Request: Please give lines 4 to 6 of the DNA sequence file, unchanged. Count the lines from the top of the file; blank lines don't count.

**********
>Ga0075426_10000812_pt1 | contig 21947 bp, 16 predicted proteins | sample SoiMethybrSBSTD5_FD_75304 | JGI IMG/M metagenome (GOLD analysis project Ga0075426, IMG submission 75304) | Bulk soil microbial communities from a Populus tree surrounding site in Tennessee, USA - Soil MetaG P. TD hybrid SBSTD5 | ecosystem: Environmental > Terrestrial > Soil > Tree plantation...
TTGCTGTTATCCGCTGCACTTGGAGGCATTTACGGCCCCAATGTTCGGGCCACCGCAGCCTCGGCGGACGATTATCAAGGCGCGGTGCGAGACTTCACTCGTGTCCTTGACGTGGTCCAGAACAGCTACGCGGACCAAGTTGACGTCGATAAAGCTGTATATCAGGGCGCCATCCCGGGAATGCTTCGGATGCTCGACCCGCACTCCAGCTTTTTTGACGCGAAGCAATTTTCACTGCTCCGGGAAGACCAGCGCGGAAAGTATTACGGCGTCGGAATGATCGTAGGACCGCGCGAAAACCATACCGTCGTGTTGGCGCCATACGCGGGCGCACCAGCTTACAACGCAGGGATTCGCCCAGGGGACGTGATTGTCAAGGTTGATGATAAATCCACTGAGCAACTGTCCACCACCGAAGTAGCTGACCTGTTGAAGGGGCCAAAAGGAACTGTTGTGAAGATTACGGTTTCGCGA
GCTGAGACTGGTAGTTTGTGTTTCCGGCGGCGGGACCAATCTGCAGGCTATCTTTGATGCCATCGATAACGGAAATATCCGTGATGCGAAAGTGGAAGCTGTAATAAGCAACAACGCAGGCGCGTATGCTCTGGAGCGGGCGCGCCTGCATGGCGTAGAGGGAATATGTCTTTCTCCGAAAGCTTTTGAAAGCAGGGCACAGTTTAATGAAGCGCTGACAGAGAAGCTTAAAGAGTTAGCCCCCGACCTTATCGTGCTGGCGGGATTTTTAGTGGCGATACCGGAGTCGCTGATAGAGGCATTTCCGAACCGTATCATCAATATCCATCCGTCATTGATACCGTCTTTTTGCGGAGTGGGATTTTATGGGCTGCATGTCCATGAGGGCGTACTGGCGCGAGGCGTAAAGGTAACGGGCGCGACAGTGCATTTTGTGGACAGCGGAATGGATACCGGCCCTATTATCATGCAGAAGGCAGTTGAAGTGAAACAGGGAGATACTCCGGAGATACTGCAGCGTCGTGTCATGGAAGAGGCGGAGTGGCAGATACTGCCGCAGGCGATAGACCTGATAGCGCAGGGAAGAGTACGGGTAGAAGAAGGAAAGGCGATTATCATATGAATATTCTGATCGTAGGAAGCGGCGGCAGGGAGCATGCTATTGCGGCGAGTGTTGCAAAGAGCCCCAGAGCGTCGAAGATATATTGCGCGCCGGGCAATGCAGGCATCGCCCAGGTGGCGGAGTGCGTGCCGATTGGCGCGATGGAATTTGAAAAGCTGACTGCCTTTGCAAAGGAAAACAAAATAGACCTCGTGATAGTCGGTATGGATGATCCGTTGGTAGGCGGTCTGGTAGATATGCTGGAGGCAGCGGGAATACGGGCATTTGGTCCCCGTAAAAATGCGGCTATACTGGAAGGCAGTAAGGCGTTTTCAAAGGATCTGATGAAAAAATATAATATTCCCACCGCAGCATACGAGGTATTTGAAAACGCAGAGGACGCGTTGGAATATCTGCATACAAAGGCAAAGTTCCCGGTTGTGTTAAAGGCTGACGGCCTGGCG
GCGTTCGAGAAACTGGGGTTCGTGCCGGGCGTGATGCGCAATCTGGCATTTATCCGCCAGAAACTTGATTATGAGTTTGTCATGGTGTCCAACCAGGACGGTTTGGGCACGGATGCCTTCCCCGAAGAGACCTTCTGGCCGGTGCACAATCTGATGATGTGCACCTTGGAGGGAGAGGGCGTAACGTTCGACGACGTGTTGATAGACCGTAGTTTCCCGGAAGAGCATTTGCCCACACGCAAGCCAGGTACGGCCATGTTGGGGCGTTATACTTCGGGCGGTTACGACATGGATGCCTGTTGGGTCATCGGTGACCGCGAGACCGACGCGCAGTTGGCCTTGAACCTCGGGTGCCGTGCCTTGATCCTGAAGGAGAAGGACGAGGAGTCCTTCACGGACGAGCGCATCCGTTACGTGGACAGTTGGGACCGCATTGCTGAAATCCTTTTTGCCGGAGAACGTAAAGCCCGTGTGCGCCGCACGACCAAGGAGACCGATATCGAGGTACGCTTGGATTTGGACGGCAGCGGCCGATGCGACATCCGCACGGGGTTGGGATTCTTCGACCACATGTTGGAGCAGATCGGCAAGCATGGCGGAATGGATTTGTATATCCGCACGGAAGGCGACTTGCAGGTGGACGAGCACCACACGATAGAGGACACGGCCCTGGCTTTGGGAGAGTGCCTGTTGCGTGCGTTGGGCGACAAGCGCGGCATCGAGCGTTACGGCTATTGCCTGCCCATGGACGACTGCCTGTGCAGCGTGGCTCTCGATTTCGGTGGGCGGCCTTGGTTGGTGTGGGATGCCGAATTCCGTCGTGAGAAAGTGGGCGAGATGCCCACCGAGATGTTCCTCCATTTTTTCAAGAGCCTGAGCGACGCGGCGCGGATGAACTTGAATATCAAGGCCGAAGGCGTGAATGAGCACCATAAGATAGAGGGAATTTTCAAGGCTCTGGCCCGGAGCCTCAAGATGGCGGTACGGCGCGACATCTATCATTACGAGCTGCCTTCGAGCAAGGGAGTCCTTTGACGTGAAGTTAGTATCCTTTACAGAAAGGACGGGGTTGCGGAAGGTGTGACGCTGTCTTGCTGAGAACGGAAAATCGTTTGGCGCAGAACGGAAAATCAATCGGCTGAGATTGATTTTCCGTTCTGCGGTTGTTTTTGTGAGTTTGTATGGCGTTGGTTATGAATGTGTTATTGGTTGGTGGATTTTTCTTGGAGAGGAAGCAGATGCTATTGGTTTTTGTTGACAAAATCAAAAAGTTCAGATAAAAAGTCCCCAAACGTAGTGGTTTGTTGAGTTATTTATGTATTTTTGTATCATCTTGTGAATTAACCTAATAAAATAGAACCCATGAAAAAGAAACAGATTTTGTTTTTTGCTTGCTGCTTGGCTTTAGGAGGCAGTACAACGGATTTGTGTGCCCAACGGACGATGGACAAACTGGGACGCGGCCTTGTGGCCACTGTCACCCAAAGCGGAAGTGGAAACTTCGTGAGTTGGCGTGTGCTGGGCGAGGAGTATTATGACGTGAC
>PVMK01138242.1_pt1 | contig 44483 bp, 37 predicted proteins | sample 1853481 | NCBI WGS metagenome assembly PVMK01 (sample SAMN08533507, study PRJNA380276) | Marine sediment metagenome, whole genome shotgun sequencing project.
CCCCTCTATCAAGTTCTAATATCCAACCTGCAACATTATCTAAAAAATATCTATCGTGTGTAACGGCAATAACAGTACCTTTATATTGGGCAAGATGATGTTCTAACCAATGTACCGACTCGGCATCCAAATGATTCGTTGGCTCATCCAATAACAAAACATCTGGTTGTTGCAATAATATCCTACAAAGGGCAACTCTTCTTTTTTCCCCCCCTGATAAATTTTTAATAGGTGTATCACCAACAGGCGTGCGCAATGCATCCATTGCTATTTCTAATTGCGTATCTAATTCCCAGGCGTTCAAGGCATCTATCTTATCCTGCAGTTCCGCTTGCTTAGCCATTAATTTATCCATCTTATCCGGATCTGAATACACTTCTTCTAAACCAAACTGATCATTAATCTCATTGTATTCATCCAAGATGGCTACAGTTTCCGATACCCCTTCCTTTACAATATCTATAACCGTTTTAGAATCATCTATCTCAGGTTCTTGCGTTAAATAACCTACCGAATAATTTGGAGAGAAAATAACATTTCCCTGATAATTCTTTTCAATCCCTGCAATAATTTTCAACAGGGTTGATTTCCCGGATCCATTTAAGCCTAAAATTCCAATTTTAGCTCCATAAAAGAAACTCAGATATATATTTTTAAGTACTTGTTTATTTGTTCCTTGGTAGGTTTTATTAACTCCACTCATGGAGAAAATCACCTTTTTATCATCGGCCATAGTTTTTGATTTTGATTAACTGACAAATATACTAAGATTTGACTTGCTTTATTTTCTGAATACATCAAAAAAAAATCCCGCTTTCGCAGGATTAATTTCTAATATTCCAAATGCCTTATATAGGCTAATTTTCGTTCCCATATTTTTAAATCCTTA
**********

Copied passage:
GCGTTCGAGAAACTGGGGTTCGTGCCGGGCGTGATGCGCAATCTGGCATTTATCCGCCAGAAACTTGATTATGAGTTTGTCATGGTGTCCAACCAGGACGGTTTGGGCACGGATGCCTTCCCCGAAGAGACCTTCTGGCCGGTGCACAATCTGATGATGTGCACCTTGGAGGGAGAGGGCGTAACGTTCGACGACGTGTTGATAGACCGTAGTTTCCCGGAAGAGCATTTGCCCACACGCAAGCCAGGTACGGCCATGTTGGGGCGTTATACTTCGGGCGGTTACGACATGGATGCCTGTTGGGTCATCGGTGACCGCGAGACCGACGCGCAGTTGGCCTTGAACCTCGGGTGCCGTGCCTTGATCCTGAAGGAGAAGGACGAGGAGTCCTTCACGGACGAGCGCATCCGTTACGTGGACAGTTGGGACCGCATTGCTGAAATCCTTTTTGCCGGAGAACGTAAAGCCCGTGTGCGCCGCACGACCAAGGAGACCGATATCGAGGTACGCTTGGATTTGGACGGCAGCGGCCGATGCGACATCCGCACGGGGTTGGGATTCTTCGACCACATGTTGGAGCAGATCGGCAAGCATGGCGGAATGGATTTGTATATCCGCACGGAAGGCGACTTGCAGGTGGACGAGCACCACACGATAGAGGACACGGCCCTGGCTTTGGGAGAGTGCCTGTTGCGTGCGTTGGGCGACAAGCGCGGCATCGAGCGTTACGGCTATTGCCTGCCCATGGACGACTGCCTGTGCAGCGTGGCTCTCGATTTCGGTGGGCGGCCTTGGTTGGTGTGGGATGCCGAATTCCGTCGTGAGAAAGTGGGCGAGATGCCCACCGAGATGTTCCTCCATTTTTTCAAGAGCCTGAGCGACGCGGCGCGGATGAACTTGAATATCAAGGCCGAAGGCGTGAATGAGCACCATAAGATAGAGGGAATTTTCAAGGCTCTGGCCCGGAGCCTCAAGATGGCGGTACGGCGCGACATCTATCATTACGAGCTGCCTTCGAGCAAGGGAGTCCTTTGACGTGAAGTTAGTATCCTTTACAGAAAGGACGGGGTTGCGGAAGGTGTGACGCTGTCTTGCTGAGAACGGAAAATCGTTTGGCGCAGAACGGAAAATCAATCGGCTGAGATTGATTTTCCGTTCTGCGGTTGTTTTTGTGAGTTTGTATGGCGTTGGTTATGAATGTGTTATTGGTTGGTGGATTTTTCTTGGAGAGGAAGCAGATGCTATTGGTTTTTGTTGACAAAATCAAAAAGTTCAGATAAAAAGTCCCCAAACGTAGTGGTTTGTTGAGTTATTTATGTATTTTTGTATCATCTTGTGAATTAACCTAATAAAATAGAACCCATGAAAAAGAAACAGATTTTGTTTTTTGCTTGCTGCTTGGCTTTAGGAGGCAGTACAACGGATTTGTGTGCCCAACGGACGATGGACAAACTGGGACGCGGCCTTGTGGCCACTGTCACCCAAAGCGGAAGTGGAAACTTCGTGAGTTGGCGTGTGCTGGGCGAGGAGTATTATGACGTGAC
>PVMK01138242.1_pt1 | contig 44483 bp, 37 predicted proteins | sample 1853481 | NCBI WGS metagenome assembly PVMK01 (sample SAMN08533507, study PRJNA380276) | Marine sediment metagenome, whole genome shotgun sequencing project.
CCCCTCTATCAAGTTCTAATATCCAACCTGCAACATTATCTAAAAAATATCTATCGTGTGTAACGGCAATAACAGTACCTTTATATTGGGCAAGATGATGTTCTAACCAATGTACCGACTCGGCATCCAAATGATTCGTTGGCTCATCCAATAACAAAACATCTGGTTGTTGCAATAATATCCTACAAAGGGCAACTCTTCTTTTTTCCCCCCCTGATAAATTTTTAATAGGTGTATCACCAACAGGCGTGCGCAATGCATCCATTGCTATTTCTAATTGCGTATCTAATTCCCAGGCGTTCAAGGCATCTATCTTATCCTGCAGTTCCGCTTGCTTAGCCATTAATTTATCCATCTTATCCGGATCTGAATACACTTCTTCTAAACCAAACTGATCATTAATCTCATTGTATTCATCCAAGATGGCTACAGTTTCCGATACCCCTTCCTTTACAATATCTATAACCGTTTTAGAATCATCTATCTCAGGTTCTTGCGTTAAATAACCTACCGAATAATTTGGAGAGAAAATAACATTTCCCTGATAATTCTTTTCAATCCCTGCAATAATTTTCAACAGGGTTGATTTCCCGGATCCATTTAAGCCTAAAATTCCAATTTTAGCTCCATAAAAGAAACTCAGATATATATTTTTAAGTACTTGTTTATTTGTTCCTTGGTAGGTTTTATTAACTCCACTCATGGAGAAAATCACCTTTTTATCATCGGCCATAGTTTTTGATTTTGATTAACTGACAAATATACTAAGATTTGACTTGCTTTATTTTCTGAATACATCAAAAAAAAATCCCGCTTTCGCAGGATTAATTTCTAATATTCCAAATGCCTTATATAGGCTAATTTTCGTTCCCATATTTTTAAATCCTTA